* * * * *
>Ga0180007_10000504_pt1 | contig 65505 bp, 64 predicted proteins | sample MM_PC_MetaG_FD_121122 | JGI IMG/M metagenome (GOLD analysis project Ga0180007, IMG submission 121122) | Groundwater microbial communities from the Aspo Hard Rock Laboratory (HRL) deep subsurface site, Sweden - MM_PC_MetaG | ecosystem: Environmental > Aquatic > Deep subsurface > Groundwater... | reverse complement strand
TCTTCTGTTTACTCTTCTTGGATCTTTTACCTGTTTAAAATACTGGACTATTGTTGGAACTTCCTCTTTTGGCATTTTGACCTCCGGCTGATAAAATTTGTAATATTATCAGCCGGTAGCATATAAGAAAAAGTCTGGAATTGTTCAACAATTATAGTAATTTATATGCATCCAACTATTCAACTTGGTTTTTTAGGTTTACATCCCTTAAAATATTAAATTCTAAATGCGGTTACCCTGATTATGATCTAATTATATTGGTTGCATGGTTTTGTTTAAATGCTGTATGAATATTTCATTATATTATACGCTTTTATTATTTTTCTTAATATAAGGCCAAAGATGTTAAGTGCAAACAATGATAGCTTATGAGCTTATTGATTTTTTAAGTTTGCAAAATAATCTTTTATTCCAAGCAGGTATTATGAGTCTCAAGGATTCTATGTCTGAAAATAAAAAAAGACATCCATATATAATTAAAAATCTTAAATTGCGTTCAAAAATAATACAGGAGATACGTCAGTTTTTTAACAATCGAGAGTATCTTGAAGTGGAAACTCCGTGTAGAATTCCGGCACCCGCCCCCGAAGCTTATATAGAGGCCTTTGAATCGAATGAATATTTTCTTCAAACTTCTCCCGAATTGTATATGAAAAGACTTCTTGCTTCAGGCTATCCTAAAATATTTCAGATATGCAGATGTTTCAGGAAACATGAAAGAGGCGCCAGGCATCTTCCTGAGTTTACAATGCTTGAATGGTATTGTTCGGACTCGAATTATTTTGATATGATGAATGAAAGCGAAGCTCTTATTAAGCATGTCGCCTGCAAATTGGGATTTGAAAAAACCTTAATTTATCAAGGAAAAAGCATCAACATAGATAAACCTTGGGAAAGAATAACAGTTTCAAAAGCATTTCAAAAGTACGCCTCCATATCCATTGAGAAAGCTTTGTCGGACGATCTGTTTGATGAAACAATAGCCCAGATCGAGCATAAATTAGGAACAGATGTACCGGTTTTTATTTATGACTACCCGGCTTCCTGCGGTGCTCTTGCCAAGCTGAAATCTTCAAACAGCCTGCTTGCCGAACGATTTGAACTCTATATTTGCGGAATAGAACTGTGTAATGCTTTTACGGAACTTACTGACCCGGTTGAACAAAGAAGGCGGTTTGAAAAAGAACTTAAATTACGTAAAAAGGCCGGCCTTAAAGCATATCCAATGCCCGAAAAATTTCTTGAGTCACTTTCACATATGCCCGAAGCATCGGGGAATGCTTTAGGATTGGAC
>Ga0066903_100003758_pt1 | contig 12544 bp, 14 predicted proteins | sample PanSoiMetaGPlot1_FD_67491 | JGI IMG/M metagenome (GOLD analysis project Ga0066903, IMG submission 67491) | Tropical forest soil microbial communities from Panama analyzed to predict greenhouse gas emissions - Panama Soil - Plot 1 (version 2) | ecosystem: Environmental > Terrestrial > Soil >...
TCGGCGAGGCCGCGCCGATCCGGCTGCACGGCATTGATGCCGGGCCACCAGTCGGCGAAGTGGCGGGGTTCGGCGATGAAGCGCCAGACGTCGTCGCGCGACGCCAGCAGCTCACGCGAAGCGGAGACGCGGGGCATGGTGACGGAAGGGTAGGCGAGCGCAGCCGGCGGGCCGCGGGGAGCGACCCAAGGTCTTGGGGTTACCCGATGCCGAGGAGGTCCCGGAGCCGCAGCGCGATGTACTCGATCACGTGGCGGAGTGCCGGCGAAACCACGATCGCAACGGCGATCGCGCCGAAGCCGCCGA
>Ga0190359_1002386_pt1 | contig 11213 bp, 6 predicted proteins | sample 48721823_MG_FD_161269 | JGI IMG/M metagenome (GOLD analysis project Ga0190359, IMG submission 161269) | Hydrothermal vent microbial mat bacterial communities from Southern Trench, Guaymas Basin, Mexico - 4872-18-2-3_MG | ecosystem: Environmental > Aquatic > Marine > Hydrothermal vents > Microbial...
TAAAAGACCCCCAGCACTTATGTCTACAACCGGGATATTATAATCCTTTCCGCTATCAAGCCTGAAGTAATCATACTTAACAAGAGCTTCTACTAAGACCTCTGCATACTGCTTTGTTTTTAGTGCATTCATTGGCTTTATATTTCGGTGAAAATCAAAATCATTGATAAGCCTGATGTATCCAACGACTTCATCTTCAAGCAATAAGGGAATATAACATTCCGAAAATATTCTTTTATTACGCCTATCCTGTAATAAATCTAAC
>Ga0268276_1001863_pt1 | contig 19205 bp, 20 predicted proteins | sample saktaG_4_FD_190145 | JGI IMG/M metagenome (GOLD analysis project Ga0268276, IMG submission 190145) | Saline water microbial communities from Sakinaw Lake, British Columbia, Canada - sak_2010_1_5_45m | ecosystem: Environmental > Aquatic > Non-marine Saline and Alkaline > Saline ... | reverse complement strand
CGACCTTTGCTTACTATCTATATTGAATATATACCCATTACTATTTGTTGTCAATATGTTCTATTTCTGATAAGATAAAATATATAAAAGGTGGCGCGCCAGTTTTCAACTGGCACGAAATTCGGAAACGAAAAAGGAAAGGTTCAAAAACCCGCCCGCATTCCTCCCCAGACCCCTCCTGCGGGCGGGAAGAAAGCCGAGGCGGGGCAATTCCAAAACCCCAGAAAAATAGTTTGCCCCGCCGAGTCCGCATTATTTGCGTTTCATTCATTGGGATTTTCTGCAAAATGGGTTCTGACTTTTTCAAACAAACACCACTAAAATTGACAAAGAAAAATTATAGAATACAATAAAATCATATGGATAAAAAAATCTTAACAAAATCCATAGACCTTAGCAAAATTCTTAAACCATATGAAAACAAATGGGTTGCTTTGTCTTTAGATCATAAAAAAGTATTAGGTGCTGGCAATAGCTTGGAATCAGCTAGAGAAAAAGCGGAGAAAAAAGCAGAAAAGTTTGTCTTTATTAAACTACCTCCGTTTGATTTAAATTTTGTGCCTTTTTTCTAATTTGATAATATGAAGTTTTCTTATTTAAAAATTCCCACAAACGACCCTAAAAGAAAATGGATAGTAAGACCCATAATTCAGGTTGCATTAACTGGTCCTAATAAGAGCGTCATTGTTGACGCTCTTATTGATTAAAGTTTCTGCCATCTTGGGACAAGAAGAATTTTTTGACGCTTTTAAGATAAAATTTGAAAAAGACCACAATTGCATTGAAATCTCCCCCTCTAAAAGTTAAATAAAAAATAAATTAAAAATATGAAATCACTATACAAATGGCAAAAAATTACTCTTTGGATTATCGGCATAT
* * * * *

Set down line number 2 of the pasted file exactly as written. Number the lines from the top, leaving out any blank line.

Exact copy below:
TCTTCTGTTTACTCTTCTTGGATCTTTTACCTGTTTAAAATACTGGACTATTGTTGGAACTTCCTCTTTTGGCATTTTGACCTCCGGCTGATAAAATTTGTAATATTATCAGCCGGTAGCATATAAGAAAAAGTCTGGAATTGTTCAACAATTATAGTAATTTATATGCATCCAACTATTCAACTTGGTTTTTTAGGTTTACATCCCTTAAAATATTAAATTCTAAATGCGGTTACCCTGATTATGATCTAATTATATTGGTTGCATGGTTTTGTTTAAATGCTGTATGAATATTTCATTATATTATACGCTTTTATTATTTTTCTTAATATAAGGCCAAAGATGTTAAGTGCAAACAATGATAGCTTATGAGCTTATTGATTTTTTAAGTTTGCAAAATAATCTTTTATTCCAAGCAGGTATTATGAGTCTCAAGGATTCTATGTCTGAAAATAAAAAAAGACATCCATATATAATTAAAAATCTTAAATTGCGTTCAAAAATAATACAGGAGATACGTCAGTTTTTTAACAATCGAGAGTATCTTGAAGTGGAAACTCCGTGTAGAATTCCGGCACCCGCCCCCGAAGCTTATATAGAGGCCTTTGAATCGAATGAATATTTTCTTCAAACTTCTCCCGAATTGTATATGAAAAGACTTCTTGCTTCAGGCTATCCTAAAATATTTCAGATATGCAGATGTTTCAGGAAACATGAAAGAGGCGCCAGGCATCTTCCTGAGTTTACAATGCTTGAATGGTATTGTTCGGACTCGAATTATTTTGATATGATGAATGAAAGCGAAGCTCTTATTAAGCATGTCGCCTGCAAATTGGGATTTGAAAAAACCTTAATTTATCAAGGAAAAAGCATCAACATAGATAAACCTTGGGAAAGAATAACAGTTTCAAAAGCATTTCAAAAGTACGCCTCCATATCCATTGAGAAAGCTTTGTCGGACGATCTGTTTGATGAAACAATAGCCCAGATCGAGCATAAATTAGGAACAGATGTACCGGTTTTTATTTATGACTACCCGGCTTCCTGCGGTGCTCTTGCCAAGCTGAAATCTTCAAACAGCCTGCTTGCCGAACGATTTGAACTCTATATTTGCGGAATAGAACTGTGTAATGCTTTTACGGAACTTACTGACCCGGTTGAACAAAGAAGGCGGTTTGAAAAAGAACTTAAATTACGTAAAAAGGCCGGCCTTAAAGCATATCCAATGCCCGAAAAATTTCTTGAGTCACTTTCACATATGCCCGAAGCATCGGGGAATGCTTTAGGATTGGAC